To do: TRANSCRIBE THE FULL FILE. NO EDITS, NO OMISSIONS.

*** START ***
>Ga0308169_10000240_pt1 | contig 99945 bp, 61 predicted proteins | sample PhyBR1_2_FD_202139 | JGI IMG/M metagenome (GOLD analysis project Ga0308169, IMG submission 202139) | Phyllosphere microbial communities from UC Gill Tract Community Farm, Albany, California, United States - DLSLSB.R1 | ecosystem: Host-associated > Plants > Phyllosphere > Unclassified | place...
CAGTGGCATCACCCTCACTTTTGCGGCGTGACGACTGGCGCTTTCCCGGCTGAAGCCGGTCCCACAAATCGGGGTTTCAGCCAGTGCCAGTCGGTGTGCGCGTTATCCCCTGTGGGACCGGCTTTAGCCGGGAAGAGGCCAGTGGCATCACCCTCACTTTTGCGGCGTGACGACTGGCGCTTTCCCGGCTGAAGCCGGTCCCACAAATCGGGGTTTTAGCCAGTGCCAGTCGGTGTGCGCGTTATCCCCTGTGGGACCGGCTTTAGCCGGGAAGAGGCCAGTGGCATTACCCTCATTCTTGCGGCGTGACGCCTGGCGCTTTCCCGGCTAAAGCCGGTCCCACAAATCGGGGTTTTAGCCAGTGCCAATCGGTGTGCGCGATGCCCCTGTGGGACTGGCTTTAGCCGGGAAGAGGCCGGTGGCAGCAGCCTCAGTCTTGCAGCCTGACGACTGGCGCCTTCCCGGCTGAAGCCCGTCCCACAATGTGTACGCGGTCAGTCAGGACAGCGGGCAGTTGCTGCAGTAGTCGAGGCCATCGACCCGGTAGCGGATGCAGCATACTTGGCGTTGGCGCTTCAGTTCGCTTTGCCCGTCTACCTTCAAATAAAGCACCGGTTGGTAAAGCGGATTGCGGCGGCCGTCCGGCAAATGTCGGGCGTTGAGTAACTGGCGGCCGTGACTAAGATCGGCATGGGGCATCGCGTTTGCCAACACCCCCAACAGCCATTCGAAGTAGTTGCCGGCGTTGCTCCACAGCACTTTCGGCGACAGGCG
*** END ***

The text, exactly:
>Ga0308169_10000240_pt1 | contig 99945 bp, 61 predicted proteins | sample PhyBR1_2_FD_202139 | JGI IMG/M metagenome (GOLD analysis project Ga0308169, IMG submission 202139) | Phyllosphere microbial communities from UC Gill Tract Community Farm, Albany, California, United States - DLSLSB.R1 | ecosystem: Host-associated > Plants > Phyllosphere > Unclassified | place...
CAGTGGCATCACCCTCACTTTTGCGGCGTGACGACTGGCGCTTTCCCGGCTGAAGCCGGTCCCACAAATCGGGGTTTCAGCCAGTGCCAGTCGGTGTGCGCGTTATCCCCTGTGGGACCGGCTTTAGCCGGGAAGAGGCCAGTGGCATCACCCTCACTTTTGCGGCGTGACGACTGGCGCTTTCCCGGCTGAAGCCGGTCCCACAAATCGGGGTTTTAGCCAGTGCCAGTCGGTGTGCGCGTTATCCCCTGTGGGACCGGCTTTAGCCGGGAAGAGGCCAGTGGCATTACCCTCATTCTTGCGGCGTGACGCCTGGCGCTTTCCCGGCTAAAGCCGGTCCCACAAATCGGGGTTTTAGCCAGTGCCAATCGGTGTGCGCGATGCCCCTGTGGGACTGGCTTTAGCCGGGAAGAGGCCGGTGGCAGCAGCCTCAGTCTTGCAGCCTGACGACTGGCGCCTTCCCGGCTGAAGCCCGTCCCACAATGTGTACGCGGTCAGTCAGGACAGCGGGCAGTTGCTGCAGTAGTCGAGGCCATCGACCCGGTAGCGGATGCAGCATACTTGGCGTTGGCGCTTCAGTTCGCTTTGCCCGTCTACCTTCAAATAAAGCACCGGTTGGTAAAGCGGATTGCGGCGGCCGTCCGGCAAATGTCGGGCGTTGAGTAACTGGCGGCCGTGACTAAGATCGGCATGGGGCATCGCGTTTGCCAACACCCCCAACAGCCATTCGAAGTAGTTGCCGGCGTTGCTCCACAGCACTTTCGGCGACAGGCG